From University of South Florida Health Sciences Center
USF report grades health performance of Florida's counties
TAMPA, Fla — The health status of Florida's counties has been comparatively ranked for the first time in a statewide report published by University of South Florida researchers.
"This is a consumer report card intended to alert policy makers and elected officials to the strengths and weaknesses of the health performances of their communities," said James Studnicki, ScD, lead author of the report published in the November issue of the journal Managed Care Interface.
"Whenever you present a comparative report like this, it can be controversial. But we're hoping it promotes innovative approaches to closing the gap between the wealth and health of many of our citizens."
The researchers demonstrated, using Florida data, that a statistically reliable, yet practical, national system for rating the health of communities can be produced cost effectively in a format suitable for a broad audience. "Our goal is to create a yearly national rating for the health status of communities," said Dr. Studnicki, a USF professor of public health. "We can cost effectively reproduce the system we've demonstrated in Florida in all 50 states."
The report ranks 66 Florida counties within three peer groups, based on population size. (Union County was eliminated from the report because its large prison population made the county an extreme outlier for several health indicators.) Counties with the least favorable health ratings were primarily those with a larger percentage of people living in poverty.
Among the state's nine large metropolitan counties with 400,000 or more people, Brevard County scored the most favorable overall health rating (72.2%), while Polk County received the least favorable score (22.2%).
Charlotte County ranked the highest (75%) and Putnam County the lowest (25%) among 27 mid-size, predominantly surburban counties with 50,000 to 399,999 people.
Flagler County earned the highest overall health grade (77.8%) while Gadsden County got the lowest score (33.3%) among 30 small, rural counties with populations under 50,000.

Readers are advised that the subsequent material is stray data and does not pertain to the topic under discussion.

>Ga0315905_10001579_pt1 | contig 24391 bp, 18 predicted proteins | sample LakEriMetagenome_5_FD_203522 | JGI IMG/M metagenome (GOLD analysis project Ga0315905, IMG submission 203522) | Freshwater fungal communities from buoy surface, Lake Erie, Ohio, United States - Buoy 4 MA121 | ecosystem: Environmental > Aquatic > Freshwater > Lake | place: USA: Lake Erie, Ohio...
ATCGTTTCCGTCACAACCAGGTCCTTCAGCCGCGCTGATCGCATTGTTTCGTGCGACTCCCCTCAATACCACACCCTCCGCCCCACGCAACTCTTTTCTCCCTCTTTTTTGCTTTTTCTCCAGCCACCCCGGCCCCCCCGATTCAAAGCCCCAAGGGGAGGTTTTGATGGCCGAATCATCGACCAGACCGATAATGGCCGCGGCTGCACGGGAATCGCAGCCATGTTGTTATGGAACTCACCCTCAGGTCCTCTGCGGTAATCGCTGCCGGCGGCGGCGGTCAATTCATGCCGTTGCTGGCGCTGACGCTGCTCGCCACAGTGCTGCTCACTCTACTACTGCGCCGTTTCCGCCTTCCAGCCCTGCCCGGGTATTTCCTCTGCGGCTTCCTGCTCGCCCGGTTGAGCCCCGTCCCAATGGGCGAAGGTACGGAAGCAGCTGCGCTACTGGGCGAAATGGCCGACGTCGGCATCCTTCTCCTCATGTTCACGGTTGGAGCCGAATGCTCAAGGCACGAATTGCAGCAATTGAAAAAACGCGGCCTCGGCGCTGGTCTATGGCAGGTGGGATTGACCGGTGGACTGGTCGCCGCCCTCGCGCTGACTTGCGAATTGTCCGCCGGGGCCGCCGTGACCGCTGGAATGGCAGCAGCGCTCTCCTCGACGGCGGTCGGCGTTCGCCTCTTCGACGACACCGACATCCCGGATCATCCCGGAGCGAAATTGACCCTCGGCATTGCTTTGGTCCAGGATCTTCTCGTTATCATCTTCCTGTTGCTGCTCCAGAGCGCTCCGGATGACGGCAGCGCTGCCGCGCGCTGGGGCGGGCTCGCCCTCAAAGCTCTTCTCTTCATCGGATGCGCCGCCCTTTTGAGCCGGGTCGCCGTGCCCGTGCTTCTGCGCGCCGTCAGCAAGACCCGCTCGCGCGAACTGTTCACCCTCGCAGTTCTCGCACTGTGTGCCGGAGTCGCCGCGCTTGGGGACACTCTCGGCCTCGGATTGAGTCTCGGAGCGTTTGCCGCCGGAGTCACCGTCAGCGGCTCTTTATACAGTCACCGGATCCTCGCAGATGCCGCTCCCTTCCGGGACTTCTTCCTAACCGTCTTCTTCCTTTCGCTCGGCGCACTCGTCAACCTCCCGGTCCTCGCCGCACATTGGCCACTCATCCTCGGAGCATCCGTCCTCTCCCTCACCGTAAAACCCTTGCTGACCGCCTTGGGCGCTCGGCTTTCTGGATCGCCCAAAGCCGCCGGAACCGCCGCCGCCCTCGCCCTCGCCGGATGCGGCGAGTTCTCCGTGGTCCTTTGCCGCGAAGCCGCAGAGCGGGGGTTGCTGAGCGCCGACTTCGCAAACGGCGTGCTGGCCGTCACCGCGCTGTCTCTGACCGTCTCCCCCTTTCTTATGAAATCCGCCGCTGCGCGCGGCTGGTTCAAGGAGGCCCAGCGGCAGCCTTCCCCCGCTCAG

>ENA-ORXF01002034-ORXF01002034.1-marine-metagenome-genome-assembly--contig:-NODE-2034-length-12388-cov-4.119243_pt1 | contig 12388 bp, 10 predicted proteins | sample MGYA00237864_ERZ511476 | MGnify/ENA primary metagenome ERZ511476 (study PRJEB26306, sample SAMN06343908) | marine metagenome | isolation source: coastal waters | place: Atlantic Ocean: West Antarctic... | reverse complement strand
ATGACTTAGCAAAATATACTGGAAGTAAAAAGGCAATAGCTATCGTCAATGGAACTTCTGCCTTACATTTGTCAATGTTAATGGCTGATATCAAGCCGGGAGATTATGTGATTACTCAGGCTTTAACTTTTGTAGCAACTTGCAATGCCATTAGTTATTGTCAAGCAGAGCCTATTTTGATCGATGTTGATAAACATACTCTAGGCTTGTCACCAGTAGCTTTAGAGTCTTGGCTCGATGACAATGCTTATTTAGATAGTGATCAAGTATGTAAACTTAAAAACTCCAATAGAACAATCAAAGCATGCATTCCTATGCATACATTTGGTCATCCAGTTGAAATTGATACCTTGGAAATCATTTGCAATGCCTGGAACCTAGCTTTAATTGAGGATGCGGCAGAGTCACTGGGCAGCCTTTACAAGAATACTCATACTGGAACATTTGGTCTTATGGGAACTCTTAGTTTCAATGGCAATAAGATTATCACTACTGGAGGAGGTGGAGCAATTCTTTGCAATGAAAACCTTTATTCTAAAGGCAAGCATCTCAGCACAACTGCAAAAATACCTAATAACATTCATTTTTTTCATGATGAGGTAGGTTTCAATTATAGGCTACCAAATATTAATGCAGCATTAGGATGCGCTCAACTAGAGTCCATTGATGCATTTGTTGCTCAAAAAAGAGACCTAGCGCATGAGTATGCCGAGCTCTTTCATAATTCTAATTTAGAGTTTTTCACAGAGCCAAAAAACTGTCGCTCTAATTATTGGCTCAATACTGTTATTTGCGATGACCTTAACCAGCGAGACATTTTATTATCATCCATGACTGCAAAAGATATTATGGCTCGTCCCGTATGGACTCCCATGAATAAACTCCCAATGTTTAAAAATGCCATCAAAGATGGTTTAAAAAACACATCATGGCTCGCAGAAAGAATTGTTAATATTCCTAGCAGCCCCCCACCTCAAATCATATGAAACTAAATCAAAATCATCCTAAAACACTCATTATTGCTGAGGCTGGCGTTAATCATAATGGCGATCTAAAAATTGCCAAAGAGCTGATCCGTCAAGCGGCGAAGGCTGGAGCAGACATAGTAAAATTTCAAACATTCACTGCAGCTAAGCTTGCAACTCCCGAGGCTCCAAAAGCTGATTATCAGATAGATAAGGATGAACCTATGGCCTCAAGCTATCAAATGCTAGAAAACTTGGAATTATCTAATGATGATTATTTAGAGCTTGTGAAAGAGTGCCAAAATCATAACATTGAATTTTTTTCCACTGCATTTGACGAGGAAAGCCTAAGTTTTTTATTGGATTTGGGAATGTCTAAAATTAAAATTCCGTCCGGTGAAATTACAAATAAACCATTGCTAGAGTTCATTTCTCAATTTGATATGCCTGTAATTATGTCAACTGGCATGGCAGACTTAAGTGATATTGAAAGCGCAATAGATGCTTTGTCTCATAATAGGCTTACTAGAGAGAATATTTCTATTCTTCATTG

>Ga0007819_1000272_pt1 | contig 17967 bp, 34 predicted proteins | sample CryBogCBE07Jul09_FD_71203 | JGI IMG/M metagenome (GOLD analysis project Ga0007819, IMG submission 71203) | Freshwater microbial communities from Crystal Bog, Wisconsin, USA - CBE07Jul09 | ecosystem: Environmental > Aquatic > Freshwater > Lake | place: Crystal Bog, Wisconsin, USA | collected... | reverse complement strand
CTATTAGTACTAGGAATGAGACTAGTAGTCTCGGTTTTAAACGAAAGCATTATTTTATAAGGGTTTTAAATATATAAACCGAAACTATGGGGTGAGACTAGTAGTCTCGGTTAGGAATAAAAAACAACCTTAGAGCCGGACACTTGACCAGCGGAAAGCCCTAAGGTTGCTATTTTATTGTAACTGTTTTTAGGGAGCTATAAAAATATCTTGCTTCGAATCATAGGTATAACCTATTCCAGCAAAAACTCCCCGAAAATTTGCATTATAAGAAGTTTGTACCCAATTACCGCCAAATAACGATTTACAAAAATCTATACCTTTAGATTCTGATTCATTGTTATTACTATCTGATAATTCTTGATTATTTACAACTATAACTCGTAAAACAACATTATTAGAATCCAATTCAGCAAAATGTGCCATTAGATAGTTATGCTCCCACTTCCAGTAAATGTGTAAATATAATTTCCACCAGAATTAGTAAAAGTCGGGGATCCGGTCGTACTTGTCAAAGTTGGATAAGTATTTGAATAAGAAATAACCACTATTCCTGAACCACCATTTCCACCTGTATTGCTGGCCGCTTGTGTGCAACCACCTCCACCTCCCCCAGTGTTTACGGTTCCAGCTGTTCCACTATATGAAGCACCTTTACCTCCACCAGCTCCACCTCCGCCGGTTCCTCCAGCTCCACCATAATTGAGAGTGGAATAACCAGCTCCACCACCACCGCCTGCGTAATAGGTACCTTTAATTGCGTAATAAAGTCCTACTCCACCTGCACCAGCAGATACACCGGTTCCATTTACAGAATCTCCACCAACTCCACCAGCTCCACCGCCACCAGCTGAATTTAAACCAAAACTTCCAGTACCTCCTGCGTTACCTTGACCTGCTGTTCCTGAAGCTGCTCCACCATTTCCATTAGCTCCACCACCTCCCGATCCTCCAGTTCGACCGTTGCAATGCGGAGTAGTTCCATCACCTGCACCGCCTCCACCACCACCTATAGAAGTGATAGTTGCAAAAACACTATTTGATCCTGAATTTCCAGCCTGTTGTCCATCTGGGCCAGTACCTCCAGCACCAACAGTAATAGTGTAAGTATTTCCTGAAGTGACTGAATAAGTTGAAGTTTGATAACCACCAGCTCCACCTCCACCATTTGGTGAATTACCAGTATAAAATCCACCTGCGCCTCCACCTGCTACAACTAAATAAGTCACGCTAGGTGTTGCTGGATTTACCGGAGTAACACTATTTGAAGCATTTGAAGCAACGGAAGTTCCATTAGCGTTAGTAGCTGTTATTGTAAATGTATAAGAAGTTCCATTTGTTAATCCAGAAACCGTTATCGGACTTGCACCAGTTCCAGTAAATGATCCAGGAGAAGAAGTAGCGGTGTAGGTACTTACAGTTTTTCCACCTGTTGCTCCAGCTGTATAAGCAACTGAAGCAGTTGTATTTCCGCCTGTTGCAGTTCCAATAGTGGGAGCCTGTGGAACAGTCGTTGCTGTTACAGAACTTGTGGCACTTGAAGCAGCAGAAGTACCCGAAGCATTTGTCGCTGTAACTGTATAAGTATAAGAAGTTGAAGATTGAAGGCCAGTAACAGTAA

The overall rating summarizes how much better or worse each county fares compared to its peer counties across 36 health indicators — ranging from volume of AIDS cases and infant mortality rates to age-adjusted firearm deaths and the numbers of physicians and hospital beds per 1,000 population. So, for instance, a county with 27 out of 36 indicators better than average for its peer group would earn a favorability rating of 75 percent.
In addition, each Florida county is rated for strengths and weaknesses in six categories — age-adjusted adult mortality; premature deaths/violence; screening, prevention and primary care; infectious disease morbidity; maternal and child health; and community capacity and resources.
The USF methodology converts statistics into a simplified format similar to the one popularized by Consumer Reports magazine. Two stars signify that a county is much better than average in a particular health category, two red flags indicate much worse than average, etc.
As the researchers expected, counties with the best overall health performance ratings tended to have more stars while flags were more plentiful in those with the lowest rankings. However, the report also brings to light the deficiencies within counties scoring high on overall health performance. For example, even top-ranked Charlotte County — with stars in nearly every category — was flagged for its lack of health screening and primary care prevention measures.
"Our methodology reinforces the idea that health is multidimensional. Problems can surface where you least expect, and you need to deal with them." Dr. Studnicki said.
The USF team spent the last 10 years developing a statistically reliable, yet practical, method to measure the health needs of communities, known as the Comprehensive Assessment for Tracking Community Health (CATCH). They completed individual reports for 20 Florida counties to help local officials identify and address high-priority health problems.
With the aid of a federal grant in 1998, the researchers created a data warehouse to automate the CATCH system and began working on the first statewide report as the prototype for a national rating system.